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Winter High Tunnel Pests

Winter High Tunnel Pests

As temperatures fade with daylight, high tunnels may becomes a central focus of the farm. The warmth of a tunnel captures heat, keeping soils warmer and providing a comfortable place for farmers and crops, as well as resident pests. 

Common high tunnel pests include aphids, whiteflies, thrips and mites, all of which can build populations quickly. Early detection can help a grower keep a one of these pests from becoming a major problem.

Scout high tunnel crops at least twice a week and look for any plants that appear abnormal or unhealthy. In winter this may mean removing row cover to get a look at crops; this is a good opportunity to monitor soil moisture and crop development as well. Check under plants and leaves for signs of pests. Feeding damage often first appears as slight or spotty discoloration of leaves. Heavy feeding can weaken slower-growing winter plants.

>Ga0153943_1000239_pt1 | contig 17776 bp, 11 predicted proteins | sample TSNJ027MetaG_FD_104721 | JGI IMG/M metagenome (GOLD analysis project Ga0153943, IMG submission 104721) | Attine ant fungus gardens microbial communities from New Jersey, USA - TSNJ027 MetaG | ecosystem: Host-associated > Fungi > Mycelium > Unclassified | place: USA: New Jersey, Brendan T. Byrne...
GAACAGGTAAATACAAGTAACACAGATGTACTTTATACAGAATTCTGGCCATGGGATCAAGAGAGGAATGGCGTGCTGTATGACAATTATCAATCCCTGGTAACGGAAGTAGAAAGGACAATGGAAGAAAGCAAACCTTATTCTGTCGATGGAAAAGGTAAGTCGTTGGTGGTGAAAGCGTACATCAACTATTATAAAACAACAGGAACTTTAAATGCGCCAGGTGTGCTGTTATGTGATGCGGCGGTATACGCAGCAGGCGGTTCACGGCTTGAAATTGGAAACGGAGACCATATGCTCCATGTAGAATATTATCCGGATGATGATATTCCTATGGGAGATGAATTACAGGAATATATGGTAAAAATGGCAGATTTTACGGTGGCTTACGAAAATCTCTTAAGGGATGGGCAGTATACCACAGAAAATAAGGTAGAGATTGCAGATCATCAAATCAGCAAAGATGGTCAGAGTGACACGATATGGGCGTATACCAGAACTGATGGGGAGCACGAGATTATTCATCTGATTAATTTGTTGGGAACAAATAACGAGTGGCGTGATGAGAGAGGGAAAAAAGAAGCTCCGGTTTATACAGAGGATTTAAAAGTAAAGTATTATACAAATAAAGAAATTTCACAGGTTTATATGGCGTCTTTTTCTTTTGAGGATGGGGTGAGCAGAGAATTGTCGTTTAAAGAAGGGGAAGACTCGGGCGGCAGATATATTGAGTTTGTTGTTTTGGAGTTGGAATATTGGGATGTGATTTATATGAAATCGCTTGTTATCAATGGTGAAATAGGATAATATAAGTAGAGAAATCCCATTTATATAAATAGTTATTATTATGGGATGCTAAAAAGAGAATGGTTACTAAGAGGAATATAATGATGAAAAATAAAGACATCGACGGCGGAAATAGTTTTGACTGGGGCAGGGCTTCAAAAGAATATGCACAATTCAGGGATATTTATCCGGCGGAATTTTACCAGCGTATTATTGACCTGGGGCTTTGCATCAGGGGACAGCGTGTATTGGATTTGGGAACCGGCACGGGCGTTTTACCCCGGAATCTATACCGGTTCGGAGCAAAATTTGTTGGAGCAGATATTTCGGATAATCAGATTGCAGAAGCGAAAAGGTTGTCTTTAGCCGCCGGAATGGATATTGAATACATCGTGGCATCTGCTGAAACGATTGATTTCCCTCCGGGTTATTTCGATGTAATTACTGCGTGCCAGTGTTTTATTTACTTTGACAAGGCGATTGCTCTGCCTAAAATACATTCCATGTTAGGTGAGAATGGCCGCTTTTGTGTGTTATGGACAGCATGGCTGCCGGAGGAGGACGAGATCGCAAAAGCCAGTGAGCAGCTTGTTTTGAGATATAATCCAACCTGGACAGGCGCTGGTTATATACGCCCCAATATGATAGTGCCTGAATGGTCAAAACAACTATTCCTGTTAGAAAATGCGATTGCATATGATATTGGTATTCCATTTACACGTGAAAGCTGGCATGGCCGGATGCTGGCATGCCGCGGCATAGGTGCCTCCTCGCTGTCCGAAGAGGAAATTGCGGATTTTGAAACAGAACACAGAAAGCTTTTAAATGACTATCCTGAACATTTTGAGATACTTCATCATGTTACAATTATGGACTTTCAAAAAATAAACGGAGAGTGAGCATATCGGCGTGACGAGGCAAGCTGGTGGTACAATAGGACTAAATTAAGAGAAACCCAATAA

Crop rotation should be applied in the high tunnel just as in the field. Rotating crops and/or tunnels helps break pest life-cycles by depriving pests of their preferred habitat. As you plan your rotations, keep in mind that some pests will happily feed on different crop families, for example, aphids will feed on lettuce, spinach and brassicas.  

If pest numbers rise to concerning levels there are several good options for treatment. Please see the chart below for more info on troublesome high tunnel pests and some of our preferred organic treatment options.

                 

Next article Organics in Eastern Viticulture

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